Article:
Did you know your kids could enter items into the State Fair? I didn’t until an experienced mom told me that every year she has her daughters sew items to enter. But you don’t have to know how to sew to enter. There are hundreds of entry categories; Baked items, Scrap book pages, Models built from kits, Recycled art, Engineering projects and even making Duct tape item (clothes, shoes or accessories). The list of categories is so inclusive it feels like there is something for everybody! There is a category especially for children 6-11 years old (the competition is not steep).

Entering items does require that you make a few trips to the fair grounds. You’ll need to take the items over early and picking them up after the fair is finished. But it will feel worth the time the day your kids go and admire the ribbons they’ve won. The entry fee is $1 per item but there are small cash prizes for first, second and third places.  SO, when you go to the fair this year, check out the Competitive display areas and see if it’s something your kids would like to do next year.

Parking – This is the only part that I’ve not found a good discount for and that is not educational or fun. But I have learned that I would rather park in the fair ground parking and only walk a short distance for $7 rather than park a mile or more away and pay $5.

And last but not least – the FOOD. I can’t resist the smell of the greasy, yummy food. We take snacks and water but do splurge on a food item.

Going to the State Fair is the type of activity that makes learning (and teaching) fun for me. If you live in the city taking your kids to the fair can let them see animals they might never see anywhere else, and they can be exposed to new and enriching sites and ideas.

Children’s Bedtime

“I want a drink of water”

“I need to go to the bathroom”

“I can’t go to sleep”

Are these some of the things you hear from your kids night after night when they are finally in bed, but not asleep?

Here’s one idea to help kids settle down at night and be ready to sleep.

Twenty minutes before bedtime Announce, “In 20 minutes, that’s 8:00, I’m going to read out loud in my bed. Anyone who is ALL ready for bed is invited”.

ALL ready for bed might need to be defined a head of time. That way, after the reading when the kids are relaxed the spell is not broken by extra activity between your bed and theirs. Our routine was pajamas on, teeth brushed, prayer said, already used the bathroom and got a last drink. Then you can add ANYTHING else your family does as part of a nightly routine.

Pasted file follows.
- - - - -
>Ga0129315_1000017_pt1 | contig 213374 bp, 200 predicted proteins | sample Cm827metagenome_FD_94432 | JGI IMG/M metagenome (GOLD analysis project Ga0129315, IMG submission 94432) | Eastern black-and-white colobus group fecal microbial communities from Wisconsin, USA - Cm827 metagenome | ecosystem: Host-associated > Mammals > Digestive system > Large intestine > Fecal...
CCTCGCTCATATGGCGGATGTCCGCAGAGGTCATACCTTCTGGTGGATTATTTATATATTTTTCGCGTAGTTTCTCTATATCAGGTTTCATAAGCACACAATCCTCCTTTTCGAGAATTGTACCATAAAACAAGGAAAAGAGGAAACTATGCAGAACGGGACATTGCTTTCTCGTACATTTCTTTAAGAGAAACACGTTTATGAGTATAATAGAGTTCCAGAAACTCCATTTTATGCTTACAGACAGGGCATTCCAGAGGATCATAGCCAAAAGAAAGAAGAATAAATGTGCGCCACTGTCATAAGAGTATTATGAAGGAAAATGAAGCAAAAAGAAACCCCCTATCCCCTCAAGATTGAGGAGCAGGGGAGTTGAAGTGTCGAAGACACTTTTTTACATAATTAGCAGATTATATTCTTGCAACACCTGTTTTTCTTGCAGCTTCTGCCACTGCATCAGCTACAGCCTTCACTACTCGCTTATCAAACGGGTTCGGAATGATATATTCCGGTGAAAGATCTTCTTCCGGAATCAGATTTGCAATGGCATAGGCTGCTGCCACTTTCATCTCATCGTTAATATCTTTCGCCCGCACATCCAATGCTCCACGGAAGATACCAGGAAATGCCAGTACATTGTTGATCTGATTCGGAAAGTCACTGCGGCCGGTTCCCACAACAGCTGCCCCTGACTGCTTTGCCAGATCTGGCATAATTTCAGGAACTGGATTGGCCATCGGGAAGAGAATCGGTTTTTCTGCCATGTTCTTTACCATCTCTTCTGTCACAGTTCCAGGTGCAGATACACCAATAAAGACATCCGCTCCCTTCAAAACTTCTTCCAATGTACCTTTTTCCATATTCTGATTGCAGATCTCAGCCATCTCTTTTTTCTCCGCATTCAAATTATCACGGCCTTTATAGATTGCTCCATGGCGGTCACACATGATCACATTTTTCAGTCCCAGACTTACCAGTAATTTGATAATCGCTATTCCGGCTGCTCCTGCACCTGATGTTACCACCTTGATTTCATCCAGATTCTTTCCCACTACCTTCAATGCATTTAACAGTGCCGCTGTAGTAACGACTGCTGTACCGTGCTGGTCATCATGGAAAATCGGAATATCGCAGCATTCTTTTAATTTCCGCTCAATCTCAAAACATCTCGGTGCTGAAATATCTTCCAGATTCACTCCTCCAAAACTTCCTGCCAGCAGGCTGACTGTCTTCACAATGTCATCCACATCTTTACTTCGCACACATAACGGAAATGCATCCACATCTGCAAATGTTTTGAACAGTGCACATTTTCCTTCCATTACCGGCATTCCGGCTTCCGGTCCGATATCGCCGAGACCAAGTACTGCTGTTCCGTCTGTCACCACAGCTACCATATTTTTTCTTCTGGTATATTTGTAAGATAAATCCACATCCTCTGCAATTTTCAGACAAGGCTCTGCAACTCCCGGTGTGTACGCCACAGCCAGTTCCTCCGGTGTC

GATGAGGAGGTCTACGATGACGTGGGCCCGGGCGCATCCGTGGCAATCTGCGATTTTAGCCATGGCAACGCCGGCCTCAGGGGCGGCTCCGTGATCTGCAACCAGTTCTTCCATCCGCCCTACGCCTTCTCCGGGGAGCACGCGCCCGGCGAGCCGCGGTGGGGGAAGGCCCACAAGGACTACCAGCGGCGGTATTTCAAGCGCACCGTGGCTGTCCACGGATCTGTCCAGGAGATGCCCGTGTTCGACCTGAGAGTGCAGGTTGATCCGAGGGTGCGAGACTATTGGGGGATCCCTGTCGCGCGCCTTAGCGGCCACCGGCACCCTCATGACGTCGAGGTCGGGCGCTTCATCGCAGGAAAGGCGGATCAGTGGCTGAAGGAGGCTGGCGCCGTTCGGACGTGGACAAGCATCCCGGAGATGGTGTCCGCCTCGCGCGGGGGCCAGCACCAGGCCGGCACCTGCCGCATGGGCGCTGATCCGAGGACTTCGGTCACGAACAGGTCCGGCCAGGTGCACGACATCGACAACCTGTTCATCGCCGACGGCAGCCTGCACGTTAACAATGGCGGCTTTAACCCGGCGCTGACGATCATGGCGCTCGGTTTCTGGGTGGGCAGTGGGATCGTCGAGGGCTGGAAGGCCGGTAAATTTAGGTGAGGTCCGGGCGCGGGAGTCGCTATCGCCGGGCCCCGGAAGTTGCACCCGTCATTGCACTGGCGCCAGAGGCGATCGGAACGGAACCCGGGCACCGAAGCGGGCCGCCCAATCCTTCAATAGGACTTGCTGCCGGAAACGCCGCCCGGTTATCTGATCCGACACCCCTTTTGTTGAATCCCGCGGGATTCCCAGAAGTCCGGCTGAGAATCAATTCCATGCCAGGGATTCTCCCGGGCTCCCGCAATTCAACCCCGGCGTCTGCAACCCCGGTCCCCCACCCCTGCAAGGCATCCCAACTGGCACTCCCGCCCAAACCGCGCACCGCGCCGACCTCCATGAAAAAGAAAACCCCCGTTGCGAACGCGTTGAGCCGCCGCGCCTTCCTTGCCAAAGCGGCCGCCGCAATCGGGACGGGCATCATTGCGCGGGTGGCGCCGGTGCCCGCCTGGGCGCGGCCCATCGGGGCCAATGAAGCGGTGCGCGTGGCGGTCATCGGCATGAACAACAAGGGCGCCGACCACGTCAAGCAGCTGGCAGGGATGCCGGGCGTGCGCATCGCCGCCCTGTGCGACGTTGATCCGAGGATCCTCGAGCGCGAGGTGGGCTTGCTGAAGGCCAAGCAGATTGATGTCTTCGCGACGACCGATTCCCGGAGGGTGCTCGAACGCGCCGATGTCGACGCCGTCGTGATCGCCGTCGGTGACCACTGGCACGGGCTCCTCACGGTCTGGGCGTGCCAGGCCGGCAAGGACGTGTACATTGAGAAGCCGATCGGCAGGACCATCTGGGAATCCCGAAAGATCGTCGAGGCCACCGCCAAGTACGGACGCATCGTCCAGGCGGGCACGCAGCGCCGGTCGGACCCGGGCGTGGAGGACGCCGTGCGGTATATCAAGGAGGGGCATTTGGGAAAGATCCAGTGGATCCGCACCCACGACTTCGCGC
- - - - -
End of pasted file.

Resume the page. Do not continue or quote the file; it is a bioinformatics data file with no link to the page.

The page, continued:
Ten minutes later say, “Reading in my bed in 10 minutes, hope you’re there”

And when it’s time to start say something like, “Reading fun will now begin” Or something that makes them realize that this activity is a real treat.

Also, I accepted latecomers. If they were not quite ready when the reading began they could finish getting ready and then join us. Missing part of the story seemed to be it’s own punishment for tardiness. There were times when a child was not ready and they could not seem to understand why I would not wait for them to get there before I began. It was a good chance for me to teach them to accept responsibility by saying, “I said I was starting to read at 8:00 so I need to start now. Go ahead and finish getting ready quickly and then come. It would not be fair to everyone who was ready to have to wait. Maybe tomorrow you need to start getting ready a little earlier”.

I have sweet memories of evenings with a bed full of kids, pillows and a good book.

When the reading is done and the kids are relaxed they can be sent (or carried is even more fun for them) gently and quietly to their own beds.

I think there is no shortage of book lists available to give you ideas for good reads. If you need some help to begin try Scholastic ,  International Reading Association, Teachers First (scroll down to “100 Best Books”). Or just go to the library and let you kids choose some of their own books! Don’t get too stressed over trying to find books that fit the age of every child listening. I think almost any age child will not complain with a good picture book even if it is technically below them in ability. And I found that often a young child will listen to a chapter book.

A few of our favorite books that come to mind:

Picture books:

The Empty Pot

How Much is a Million

Strega Nonna

Sylvester and the Magic Pebble

The 5 Chinese Brothers

Mike Mulligan and the Steam Shovel

Chapter books:

Little House on the Prairie series (my favorites are House in the Big Woods and

Farmer Boy)

Cricket in Time Square

Mouse and the Motor Cycle

Trumpet of the Swan

Charlotte’s Web

Indian In the Cupboard

Reading at bedtime can help calm kids, and raise a reader at the same time.

Remember to be FUN

Annie w dad and comics

Parenting can often seem filled with so many “don’ts” and “hurry ups” and the need to be firm and consistent. As a result, it’s easy to get so focused on business that we forget to BE FUN.